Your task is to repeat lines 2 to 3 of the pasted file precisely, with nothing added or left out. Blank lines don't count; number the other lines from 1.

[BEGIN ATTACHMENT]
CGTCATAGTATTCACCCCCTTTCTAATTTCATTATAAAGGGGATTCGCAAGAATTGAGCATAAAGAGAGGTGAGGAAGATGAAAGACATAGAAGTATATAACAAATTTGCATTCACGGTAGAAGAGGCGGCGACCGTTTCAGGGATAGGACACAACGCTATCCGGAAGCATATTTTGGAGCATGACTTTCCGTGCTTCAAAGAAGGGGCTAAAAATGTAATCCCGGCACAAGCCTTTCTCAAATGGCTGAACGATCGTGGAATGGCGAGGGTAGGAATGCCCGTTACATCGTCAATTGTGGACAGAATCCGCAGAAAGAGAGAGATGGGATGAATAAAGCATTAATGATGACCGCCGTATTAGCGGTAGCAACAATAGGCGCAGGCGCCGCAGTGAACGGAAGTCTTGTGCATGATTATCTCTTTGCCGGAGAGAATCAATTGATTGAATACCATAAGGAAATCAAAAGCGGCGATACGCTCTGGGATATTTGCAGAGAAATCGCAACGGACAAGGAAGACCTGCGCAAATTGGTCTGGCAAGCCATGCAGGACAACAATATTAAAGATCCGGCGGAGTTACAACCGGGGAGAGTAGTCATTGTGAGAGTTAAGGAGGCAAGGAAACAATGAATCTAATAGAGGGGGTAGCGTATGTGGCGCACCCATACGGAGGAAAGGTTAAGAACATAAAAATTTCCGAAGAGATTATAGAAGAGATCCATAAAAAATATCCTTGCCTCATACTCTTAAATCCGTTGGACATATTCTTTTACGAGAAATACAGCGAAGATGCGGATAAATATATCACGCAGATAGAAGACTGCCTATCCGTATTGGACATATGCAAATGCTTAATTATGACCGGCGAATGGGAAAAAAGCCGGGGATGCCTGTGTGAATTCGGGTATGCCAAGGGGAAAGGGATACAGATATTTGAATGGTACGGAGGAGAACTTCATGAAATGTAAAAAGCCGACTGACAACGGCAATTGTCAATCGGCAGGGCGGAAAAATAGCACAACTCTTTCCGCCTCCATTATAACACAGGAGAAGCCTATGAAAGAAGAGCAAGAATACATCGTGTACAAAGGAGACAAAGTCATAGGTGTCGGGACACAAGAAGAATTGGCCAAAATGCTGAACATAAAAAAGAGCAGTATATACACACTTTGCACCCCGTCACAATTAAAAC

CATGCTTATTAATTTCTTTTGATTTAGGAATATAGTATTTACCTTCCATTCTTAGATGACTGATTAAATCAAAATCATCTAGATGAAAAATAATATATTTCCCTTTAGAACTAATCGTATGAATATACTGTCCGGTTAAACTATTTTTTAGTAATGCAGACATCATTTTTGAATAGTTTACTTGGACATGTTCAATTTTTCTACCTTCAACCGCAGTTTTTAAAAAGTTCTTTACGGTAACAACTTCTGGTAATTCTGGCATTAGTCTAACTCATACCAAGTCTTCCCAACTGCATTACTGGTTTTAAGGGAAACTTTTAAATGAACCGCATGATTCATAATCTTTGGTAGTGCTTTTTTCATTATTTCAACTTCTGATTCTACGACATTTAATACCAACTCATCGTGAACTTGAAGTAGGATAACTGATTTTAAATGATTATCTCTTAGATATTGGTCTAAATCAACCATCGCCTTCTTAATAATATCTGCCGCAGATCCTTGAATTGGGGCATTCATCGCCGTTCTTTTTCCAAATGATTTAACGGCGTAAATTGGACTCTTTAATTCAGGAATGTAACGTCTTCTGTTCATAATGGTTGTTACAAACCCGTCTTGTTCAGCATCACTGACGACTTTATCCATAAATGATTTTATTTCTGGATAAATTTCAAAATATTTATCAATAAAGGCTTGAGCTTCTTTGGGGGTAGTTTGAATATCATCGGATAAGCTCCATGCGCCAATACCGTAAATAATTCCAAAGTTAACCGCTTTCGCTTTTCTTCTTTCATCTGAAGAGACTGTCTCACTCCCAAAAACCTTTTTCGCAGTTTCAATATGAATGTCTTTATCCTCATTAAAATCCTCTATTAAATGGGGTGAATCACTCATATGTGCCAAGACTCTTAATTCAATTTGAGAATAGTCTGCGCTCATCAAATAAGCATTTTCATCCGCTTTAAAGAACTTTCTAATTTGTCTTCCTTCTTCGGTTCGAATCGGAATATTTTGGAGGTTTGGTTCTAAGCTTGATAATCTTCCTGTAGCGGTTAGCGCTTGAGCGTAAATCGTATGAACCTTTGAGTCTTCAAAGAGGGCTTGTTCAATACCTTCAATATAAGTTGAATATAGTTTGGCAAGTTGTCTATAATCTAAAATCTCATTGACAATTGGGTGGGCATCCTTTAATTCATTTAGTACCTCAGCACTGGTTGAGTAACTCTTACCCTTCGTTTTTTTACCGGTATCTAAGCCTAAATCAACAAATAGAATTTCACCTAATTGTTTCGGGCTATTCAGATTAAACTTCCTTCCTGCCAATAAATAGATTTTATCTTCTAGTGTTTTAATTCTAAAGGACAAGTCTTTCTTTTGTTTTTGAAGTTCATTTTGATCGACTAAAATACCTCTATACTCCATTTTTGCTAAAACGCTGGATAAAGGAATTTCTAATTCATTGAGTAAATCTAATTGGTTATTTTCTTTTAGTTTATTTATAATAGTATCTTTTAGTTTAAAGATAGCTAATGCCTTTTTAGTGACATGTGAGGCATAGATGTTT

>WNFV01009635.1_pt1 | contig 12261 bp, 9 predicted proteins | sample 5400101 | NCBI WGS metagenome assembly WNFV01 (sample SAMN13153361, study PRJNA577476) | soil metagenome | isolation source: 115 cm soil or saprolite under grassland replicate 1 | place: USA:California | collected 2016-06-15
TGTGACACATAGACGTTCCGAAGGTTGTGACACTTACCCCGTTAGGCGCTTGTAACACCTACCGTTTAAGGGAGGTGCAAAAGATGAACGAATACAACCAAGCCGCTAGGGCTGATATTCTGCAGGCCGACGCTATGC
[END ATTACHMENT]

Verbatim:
CATGCTTATTAATTTCTTTTGATTTAGGAATATAGTATTTACCTTCCATTCTTAGATGACTGATTAAATCAAAATCATCTAGATGAAAAATAATATATTTCCCTTTAGAACTAATCGTATGAATATACTGTCCGGTTAAACTATTTTTTAGTAATGCAGACATCATTTTTGAATAGTTTACTTGGACATGTTCAATTTTTCTACCTTCAACCGCAGTTTTTAAAAAGTTCTTTACGGTAACAACTTCTGGTAATTCTGGCATTAGTCTAACTCATACCAAGTCTTCCCAACTGCATTACTGGTTTTAAGGGAAACTTTTAAATGAACCGCATGATTCATAATCTTTGGTAGTGCTTTTTTCATTATTTCAACTTCTGATTCTACGACATTTAATACCAACTCATCGTGAACTTGAAGTAGGATAACTGATTTTAAATGATTATCTCTTAGATATTGGTCTAAATCAACCATCGCCTTCTTAATAATATCTGCCGCAGATCCTTGAATTGGGGCATTCATCGCCGTTCTTTTTCCAAATGATTTAACGGCGTAAATTGGACTCTTTAATTCAGGAATGTAACGTCTTCTGTTCATAATGGTTGTTACAAACCCGTCTTGTTCAGCATCACTGACGACTTTATCCATAAATGATTTTATTTCTGGATAAATTTCAAAATATTTATCAATAAAGGCTTGAGCTTCTTTGGGGGTAGTTTGAATATCATCGGATAAGCTCCATGCGCCAATACCGTAAATAATTCCAAAGTTAACCGCTTTCGCTTTTCTTCTTTCATCTGAAGAGACTGTCTCACTCCCAAAAACCTTTTTCGCAGTTTCAATATGAATGTCTTTATCCTCATTAAAATCCTCTATTAAATGGGGTGAATCACTCATATGTGCCAAGACTCTTAATTCAATTTGAGAATAGTCTGCGCTCATCAAATAAGCATTTTCATCCGCTTTAAAGAACTTTCTAATTTGTCTTCCTTCTTCGGTTCGAATCGGAATATTTTGGAGGTTTGGTTCTAAGCTTGATAATCTTCCTGTAGCGGTTAGCGCTTGAGCGTAAATCGTATGAACCTTTGAGTCTTCAAAGAGGGCTTGTTCAATACCTTCAATATAAGTTGAATATAGTTTGGCAAGTTGTCTATAATCTAAAATCTCATTGACAATTGGGTGGGCATCCTTTAATTCATTTAGTACCTCAGCACTGGTTGAGTAACTCTTACCCTTCGTTTTTTTACCGGTATCTAAGCCTAAATCAACAAATAGAATTTCACCTAATTGTTTCGGGCTATTCAGATTAAACTTCCTTCCTGCCAATAAATAGATTTTATCTTCTAGTGTTTTAATTCTAAAGGACAAGTCTTTCTTTTGTTTTTGAAGTTCATTTTGATCGACTAAAATACCTCTATACTCCATTTTTGCTAAAACGCTGGATAAAGGAATTTCTAATTCATTGAGTAAATCTAATTGGTTATTTTCTTTTAGTTTATTTATAATAGTATCTTTTAGTTTAAAGATAGCTAATGCCTTTTTAGTGACATGTGAGGCATAGATGTTT

>WNFV01009635.1_pt1 | contig 12261 bp, 9 predicted proteins | sample 5400101 | NCBI WGS metagenome assembly WNFV01 (sample SAMN13153361, study PRJNA577476) | soil metagenome | isolation source: 115 cm soil or saprolite under grassland replicate 1 | place: USA:California | collected 2016-06-15